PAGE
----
Now that we have a fast and intuitive way to install packages, let’s add the basic packages. These are the packages that are so utilitarian and foundational that I often forget they’re added on.

  • Emmet Auto-complete for HTML and CSS that also allows time-saving short-hand. Get too good with it and you might be seduced into Jade/Pug development 😮
  • DocBlockr Auto-complete for a variety of commenting styles, but most importantly it formats comments to be compliant with most Doc builders. Very handy for effortless JSDocs and even ngDocs!
  • Color Highlighter Mostly useful for CSS-heavy development, but I’m always glad to see it in the rare cases I’ve defined a color in another language.
  • Console Wrap If you’re writing a lot of JavaScript, you’re going to be writing a lot of console logs. Take this.

As useful as the default sidebar is, it gets infinitely better! The Sidebar Enhancement package puts a suite of intuitive methods inside of a right-click menu. Unfortunately, this package was removed from the Package Control registry, so it needs to be manually installed. Follow the instructions at the Github page to get going!

Git There is a Git package that allows you to manage version control from Sublime, but I recommend sticking with command-line actions or using an official GUI from your Git provider. A third-party package through a text editor just feels like a hazardous gamble to me. That said, the Git package is incredibly useful and, if you’re okay with it, you should totally use it.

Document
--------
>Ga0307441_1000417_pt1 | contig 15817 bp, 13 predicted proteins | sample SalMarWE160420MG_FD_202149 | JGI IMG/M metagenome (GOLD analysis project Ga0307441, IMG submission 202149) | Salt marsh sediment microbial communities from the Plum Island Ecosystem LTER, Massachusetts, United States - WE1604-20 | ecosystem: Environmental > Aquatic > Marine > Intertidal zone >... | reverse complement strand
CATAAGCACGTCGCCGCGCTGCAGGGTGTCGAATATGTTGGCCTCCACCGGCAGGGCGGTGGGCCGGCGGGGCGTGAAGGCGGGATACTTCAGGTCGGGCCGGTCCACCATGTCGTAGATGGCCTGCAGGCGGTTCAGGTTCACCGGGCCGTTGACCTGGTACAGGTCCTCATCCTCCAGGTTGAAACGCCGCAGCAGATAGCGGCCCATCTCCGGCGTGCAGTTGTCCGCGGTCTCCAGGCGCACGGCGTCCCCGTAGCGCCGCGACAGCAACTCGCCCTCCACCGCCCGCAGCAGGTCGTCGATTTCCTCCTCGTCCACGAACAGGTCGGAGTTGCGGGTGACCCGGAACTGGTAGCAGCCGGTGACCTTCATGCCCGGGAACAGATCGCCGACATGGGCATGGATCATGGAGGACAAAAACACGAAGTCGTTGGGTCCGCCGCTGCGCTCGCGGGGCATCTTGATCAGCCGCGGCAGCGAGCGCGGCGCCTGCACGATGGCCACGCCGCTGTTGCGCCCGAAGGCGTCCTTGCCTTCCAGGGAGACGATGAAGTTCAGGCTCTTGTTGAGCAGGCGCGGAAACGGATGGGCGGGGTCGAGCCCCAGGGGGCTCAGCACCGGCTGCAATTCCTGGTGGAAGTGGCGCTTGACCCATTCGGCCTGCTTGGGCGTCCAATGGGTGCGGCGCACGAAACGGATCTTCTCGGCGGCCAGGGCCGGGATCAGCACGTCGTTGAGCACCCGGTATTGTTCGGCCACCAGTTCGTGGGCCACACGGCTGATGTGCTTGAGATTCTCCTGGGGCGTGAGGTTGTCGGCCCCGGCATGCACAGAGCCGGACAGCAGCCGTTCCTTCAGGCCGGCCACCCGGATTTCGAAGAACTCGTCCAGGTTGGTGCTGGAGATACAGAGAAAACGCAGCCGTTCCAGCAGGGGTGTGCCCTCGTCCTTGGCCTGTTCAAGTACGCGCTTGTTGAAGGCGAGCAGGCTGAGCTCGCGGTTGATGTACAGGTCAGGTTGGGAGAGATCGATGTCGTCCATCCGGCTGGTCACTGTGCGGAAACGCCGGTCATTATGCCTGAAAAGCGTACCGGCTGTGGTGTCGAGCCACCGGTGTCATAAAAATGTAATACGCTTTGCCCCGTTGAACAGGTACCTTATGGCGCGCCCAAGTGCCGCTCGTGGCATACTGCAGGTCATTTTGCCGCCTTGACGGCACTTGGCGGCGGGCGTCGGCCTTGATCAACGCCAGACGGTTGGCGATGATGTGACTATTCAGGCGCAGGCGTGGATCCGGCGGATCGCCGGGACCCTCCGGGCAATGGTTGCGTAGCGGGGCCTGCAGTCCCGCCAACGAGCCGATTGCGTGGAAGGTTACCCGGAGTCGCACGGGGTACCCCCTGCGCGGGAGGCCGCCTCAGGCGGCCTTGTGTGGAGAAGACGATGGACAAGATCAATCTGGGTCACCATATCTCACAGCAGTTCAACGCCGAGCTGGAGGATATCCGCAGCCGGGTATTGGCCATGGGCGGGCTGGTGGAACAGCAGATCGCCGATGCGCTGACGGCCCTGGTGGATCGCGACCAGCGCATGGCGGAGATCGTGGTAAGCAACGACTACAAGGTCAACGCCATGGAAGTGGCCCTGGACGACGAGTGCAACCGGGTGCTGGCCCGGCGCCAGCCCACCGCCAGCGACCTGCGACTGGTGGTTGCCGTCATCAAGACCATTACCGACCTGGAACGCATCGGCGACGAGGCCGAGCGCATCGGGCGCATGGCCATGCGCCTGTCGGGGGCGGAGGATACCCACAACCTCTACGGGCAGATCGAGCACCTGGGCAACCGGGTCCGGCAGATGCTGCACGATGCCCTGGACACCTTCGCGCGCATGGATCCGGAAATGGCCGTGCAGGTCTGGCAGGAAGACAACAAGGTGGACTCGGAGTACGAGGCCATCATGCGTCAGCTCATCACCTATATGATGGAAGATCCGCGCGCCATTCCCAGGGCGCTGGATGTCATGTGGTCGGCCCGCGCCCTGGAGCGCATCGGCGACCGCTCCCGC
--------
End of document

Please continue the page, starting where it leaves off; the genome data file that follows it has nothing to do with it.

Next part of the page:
Themes and Color Schemes

Sublime Text 3 with Material Design theme and color scheme

Okay, got the boring stuff out of the way, take a break and try out some Themes and Color Schemes!

Themes will alter the overall appearance of Sublime. This includes text and background colors as well as spacing of all the interface’s elements.

Color Schemes will alter the syntax highlighting and background color of just the editing pane.

I’m a huge fan of the Brogrammer Theme, made by Ken Wheeler. The light-on-dark layout is great for visibility no matter the screen’s brightness, and (this is probably the most important feature that most themes get wrong) the find/replace bar is spacious.

A few weeks ago I switched to Material Theme and I’ve finally been converted away from Brogrammer. The integration of Google Design’s layout concepts and sidebar icons is beautiful. The whole aesthetic is comfortable and easy to use. Protip: after setting Material Theme as your theme, set Material-Theme-Lighter as your color scheme. This is of course an IMO, but IMO, it’s the only way to go.

Advanced Packages

There is no end to language-specific packages to enhance your experience. These are just a few examples that I recommend using, but please note that there are more and so should you!


Really the best advice anyone can give on the topic boils down to their personal preference and opinion. Using a recommended text editor isn’t very useful if you’re not comfortable with it, so go find the one that is right for you.

Thank you very much for reading, I hope you found something useful!